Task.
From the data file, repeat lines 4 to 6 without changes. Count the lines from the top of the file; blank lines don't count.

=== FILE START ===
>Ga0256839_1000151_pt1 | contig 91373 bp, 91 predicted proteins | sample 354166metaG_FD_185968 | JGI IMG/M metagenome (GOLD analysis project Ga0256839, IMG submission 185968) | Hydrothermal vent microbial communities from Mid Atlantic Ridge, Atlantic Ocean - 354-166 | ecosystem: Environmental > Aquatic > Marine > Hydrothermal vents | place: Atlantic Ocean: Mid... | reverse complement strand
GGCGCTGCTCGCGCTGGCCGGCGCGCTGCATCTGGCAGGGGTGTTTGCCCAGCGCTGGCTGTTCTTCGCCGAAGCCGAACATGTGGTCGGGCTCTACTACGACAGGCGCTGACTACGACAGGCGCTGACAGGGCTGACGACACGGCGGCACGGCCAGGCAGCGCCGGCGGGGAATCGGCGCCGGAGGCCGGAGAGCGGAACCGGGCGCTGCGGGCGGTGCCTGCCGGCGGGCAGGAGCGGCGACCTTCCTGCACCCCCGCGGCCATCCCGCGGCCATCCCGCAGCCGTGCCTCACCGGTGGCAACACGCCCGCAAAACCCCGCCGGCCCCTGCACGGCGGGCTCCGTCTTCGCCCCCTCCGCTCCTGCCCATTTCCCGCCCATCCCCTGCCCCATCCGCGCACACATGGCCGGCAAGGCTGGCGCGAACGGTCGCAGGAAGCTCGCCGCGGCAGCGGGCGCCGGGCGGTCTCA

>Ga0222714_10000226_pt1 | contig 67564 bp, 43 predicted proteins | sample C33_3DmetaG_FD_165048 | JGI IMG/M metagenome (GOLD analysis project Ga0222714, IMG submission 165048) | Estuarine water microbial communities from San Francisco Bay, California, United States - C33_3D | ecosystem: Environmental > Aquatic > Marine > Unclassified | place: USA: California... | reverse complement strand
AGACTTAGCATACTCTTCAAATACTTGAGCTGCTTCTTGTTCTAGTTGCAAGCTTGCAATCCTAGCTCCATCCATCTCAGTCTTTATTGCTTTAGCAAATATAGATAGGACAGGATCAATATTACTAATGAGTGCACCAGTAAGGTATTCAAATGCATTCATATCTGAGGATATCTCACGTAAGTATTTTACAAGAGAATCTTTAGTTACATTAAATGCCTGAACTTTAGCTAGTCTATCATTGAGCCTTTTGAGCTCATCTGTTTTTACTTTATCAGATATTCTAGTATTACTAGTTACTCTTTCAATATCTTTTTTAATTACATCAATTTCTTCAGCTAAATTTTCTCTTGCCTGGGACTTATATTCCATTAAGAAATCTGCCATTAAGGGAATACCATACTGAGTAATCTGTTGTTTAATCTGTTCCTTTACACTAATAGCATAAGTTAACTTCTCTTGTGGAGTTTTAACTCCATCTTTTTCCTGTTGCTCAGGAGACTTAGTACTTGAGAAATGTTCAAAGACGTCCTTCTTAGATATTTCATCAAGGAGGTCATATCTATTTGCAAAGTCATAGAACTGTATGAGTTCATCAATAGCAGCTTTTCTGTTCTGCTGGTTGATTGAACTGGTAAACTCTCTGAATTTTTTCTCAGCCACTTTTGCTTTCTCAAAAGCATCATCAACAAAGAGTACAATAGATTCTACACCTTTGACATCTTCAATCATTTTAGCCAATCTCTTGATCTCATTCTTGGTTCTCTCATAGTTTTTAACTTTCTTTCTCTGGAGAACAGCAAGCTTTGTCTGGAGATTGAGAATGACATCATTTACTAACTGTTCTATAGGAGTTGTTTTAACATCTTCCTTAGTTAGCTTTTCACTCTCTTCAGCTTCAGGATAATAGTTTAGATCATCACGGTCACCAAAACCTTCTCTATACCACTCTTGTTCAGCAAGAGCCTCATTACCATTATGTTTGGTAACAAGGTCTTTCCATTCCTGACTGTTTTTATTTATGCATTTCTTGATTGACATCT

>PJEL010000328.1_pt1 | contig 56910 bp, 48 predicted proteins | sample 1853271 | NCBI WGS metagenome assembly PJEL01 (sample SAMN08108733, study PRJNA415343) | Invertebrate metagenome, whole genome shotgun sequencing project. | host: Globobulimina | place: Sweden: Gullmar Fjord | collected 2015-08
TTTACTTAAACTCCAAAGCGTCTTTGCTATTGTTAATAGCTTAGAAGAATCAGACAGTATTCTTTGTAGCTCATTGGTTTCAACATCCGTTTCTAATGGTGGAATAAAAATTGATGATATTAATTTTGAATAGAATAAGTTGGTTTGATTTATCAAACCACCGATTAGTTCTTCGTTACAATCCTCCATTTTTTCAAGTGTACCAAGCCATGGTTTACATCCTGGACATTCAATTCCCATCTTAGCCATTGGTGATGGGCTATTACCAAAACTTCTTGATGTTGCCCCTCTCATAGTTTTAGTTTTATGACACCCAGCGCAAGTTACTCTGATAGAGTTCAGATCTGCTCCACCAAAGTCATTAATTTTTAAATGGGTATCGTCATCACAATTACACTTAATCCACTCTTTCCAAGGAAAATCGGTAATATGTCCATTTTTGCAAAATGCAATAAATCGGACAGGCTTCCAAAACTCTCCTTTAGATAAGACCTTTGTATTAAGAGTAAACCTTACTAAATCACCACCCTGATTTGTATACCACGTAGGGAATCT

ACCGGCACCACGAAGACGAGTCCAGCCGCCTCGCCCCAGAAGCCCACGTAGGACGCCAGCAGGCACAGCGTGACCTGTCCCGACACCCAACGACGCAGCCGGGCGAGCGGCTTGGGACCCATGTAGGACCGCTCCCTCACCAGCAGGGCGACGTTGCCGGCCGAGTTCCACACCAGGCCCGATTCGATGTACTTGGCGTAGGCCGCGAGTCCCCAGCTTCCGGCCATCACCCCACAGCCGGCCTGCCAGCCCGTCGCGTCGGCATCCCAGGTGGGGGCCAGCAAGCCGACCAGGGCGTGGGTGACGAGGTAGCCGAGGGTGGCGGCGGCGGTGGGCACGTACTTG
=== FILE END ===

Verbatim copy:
AGACTTAGCATACTCTTCAAATACTTGAGCTGCTTCTTGTTCTAGTTGCAAGCTTGCAATCCTAGCTCCATCCATCTCAGTCTTTATTGCTTTAGCAAATATAGATAGGACAGGATCAATATTACTAATGAGTGCACCAGTAAGGTATTCAAATGCATTCATATCTGAGGATATCTCACGTAAGTATTTTACAAGAGAATCTTTAGTTACATTAAATGCCTGAACTTTAGCTAGTCTATCATTGAGCCTTTTGAGCTCATCTGTTTTTACTTTATCAGATATTCTAGTATTACTAGTTACTCTTTCAATATCTTTTTTAATTACATCAATTTCTTCAGCTAAATTTTCTCTTGCCTGGGACTTATATTCCATTAAGAAATCTGCCATTAAGGGAATACCATACTGAGTAATCTGTTGTTTAATCTGTTCCTTTACACTAATAGCATAAGTTAACTTCTCTTGTGGAGTTTTAACTCCATCTTTTTCCTGTTGCTCAGGAGACTTAGTACTTGAGAAATGTTCAAAGACGTCCTTCTTAGATATTTCATCAAGGAGGTCATATCTATTTGCAAAGTCATAGAACTGTATGAGTTCATCAATAGCAGCTTTTCTGTTCTGCTGGTTGATTGAACTGGTAAACTCTCTGAATTTTTTCTCAGCCACTTTTGCTTTCTCAAAAGCATCATCAACAAAGAGTACAATAGATTCTACACCTTTGACATCTTCAATCATTTTAGCCAATCTCTTGATCTCATTCTTGGTTCTCTCATAGTTTTTAACTTTCTTTCTCTGGAGAACAGCAAGCTTTGTCTGGAGATTGAGAATGACATCATTTACTAACTGTTCTATAGGAGTTGTTTTAACATCTTCCTTAGTTAGCTTTTCACTCTCTTCAGCTTCAGGATAATAGTTTAGATCATCACGGTCACCAAAACCTTCTCTATACCACTCTTGTTCAGCAAGAGCCTCATTACCATTATGTTTGGTAACAAGGTCTTTCCATTCCTGACTGTTTTTATTTATGCATTTCTTGATTGACATCT

>PJEL010000328.1_pt1 | contig 56910 bp, 48 predicted proteins | sample 1853271 | NCBI WGS metagenome assembly PJEL01 (sample SAMN08108733, study PRJNA415343) | Invertebrate metagenome, whole genome shotgun sequencing project. | host: Globobulimina | place: Sweden: Gullmar Fjord | collected 2015-08
TTTACTTAAACTCCAAAGCGTCTTTGCTATTGTTAATAGCTTAGAAGAATCAGACAGTATTCTTTGTAGCTCATTGGTTTCAACATCCGTTTCTAATGGTGGAATAAAAATTGATGATATTAATTTTGAATAGAATAAGTTGGTTTGATTTATCAAACCACCGATTAGTTCTTCGTTACAATCCTCCATTTTTTCAAGTGTACCAAGCCATGGTTTACATCCTGGACATTCAATTCCCATCTTAGCCATTGGTGATGGGCTATTACCAAAACTTCTTGATGTTGCCCCTCTCATAGTTTTAGTTTTATGACACCCAGCGCAAGTTACTCTGATAGAGTTCAGATCTGCTCCACCAAAGTCATTAATTTTTAAATGGGTATCGTCATCACAATTACACTTAATCCACTCTTTCCAAGGAAAATCGGTAATATGTCCATTTTTGCAAAATGCAATAAATCGGACAGGCTTCCAAAACTCTCCTTTAGATAAGACCTTTGTATTAAGAGTAAACCTTACTAAATCACCACCCTGATTTGTATACCACGTAGGGAATCT